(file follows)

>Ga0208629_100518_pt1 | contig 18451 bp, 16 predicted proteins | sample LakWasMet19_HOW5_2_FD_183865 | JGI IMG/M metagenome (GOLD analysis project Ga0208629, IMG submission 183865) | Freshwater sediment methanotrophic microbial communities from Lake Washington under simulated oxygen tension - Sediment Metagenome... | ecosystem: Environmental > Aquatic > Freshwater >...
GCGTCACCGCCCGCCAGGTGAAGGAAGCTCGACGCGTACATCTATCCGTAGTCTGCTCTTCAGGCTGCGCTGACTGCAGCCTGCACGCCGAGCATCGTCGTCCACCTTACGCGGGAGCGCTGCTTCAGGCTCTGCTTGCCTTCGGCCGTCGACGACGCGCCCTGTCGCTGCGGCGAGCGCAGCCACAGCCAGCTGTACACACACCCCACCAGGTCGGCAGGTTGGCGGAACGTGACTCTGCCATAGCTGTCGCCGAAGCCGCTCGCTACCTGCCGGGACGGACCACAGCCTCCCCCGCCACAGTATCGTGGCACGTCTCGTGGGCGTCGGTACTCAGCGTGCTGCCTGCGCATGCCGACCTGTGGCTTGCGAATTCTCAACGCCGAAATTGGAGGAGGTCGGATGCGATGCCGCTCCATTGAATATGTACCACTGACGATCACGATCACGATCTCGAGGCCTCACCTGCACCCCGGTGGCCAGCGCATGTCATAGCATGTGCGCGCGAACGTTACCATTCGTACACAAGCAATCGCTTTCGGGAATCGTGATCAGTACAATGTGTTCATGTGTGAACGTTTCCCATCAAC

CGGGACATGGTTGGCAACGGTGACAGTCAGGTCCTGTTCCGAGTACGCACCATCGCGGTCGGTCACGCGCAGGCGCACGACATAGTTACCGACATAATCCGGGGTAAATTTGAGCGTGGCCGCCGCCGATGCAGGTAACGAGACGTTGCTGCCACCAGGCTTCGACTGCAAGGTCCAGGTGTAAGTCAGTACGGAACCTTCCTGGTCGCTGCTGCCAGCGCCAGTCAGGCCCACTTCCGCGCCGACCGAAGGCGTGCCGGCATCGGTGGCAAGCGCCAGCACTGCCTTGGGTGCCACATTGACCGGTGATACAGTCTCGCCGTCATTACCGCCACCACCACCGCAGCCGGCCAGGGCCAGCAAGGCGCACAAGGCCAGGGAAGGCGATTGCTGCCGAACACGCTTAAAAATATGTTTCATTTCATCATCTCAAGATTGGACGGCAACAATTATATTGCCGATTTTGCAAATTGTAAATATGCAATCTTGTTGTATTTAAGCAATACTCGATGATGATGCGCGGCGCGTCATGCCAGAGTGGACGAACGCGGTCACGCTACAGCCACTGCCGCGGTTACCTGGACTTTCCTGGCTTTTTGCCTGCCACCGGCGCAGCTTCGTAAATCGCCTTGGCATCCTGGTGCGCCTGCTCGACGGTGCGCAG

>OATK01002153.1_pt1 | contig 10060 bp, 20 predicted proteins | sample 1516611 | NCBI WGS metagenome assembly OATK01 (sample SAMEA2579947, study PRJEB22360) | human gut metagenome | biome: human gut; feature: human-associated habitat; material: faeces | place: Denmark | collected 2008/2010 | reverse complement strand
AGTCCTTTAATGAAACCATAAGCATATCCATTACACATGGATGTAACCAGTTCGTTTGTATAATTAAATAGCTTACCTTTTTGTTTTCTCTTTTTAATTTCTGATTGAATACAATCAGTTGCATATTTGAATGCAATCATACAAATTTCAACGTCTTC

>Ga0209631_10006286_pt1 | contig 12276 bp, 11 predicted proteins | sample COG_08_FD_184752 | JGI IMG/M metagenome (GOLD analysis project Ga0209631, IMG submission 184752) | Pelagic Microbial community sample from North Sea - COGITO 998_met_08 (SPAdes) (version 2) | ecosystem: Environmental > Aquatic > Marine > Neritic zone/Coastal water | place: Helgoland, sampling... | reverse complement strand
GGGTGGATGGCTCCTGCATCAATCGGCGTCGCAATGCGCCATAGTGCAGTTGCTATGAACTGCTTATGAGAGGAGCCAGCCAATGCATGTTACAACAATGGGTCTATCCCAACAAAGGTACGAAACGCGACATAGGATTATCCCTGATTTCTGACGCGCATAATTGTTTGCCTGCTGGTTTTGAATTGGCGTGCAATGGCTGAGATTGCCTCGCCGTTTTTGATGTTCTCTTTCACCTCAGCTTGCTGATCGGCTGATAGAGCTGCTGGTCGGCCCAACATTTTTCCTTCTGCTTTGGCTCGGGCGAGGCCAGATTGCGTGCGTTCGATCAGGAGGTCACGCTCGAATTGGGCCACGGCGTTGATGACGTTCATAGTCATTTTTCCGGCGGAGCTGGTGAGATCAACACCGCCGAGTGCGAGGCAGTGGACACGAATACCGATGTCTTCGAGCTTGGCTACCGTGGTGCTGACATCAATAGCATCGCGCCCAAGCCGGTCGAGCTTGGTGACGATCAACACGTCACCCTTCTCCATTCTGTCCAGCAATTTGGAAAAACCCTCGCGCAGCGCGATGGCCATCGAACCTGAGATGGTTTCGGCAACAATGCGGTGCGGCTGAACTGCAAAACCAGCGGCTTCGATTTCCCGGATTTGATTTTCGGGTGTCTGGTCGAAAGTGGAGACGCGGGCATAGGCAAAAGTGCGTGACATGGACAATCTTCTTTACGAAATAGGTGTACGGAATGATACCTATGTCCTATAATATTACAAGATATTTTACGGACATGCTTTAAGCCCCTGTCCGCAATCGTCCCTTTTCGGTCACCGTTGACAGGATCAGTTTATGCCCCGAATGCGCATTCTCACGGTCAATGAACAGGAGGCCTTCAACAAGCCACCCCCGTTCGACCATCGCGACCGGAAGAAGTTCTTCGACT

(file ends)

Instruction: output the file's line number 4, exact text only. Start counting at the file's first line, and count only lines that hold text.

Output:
>OATK01002153.1_pt1 | contig 10060 bp, 20 predicted proteins | sample 1516611 | NCBI WGS metagenome assembly OATK01 (sample SAMEA2579947, study PRJEB22360) | human gut metagenome | biome: human gut; feature: human-associated habitat; material: faeces | place: Denmark | collected 2008/2010 | reverse complement strand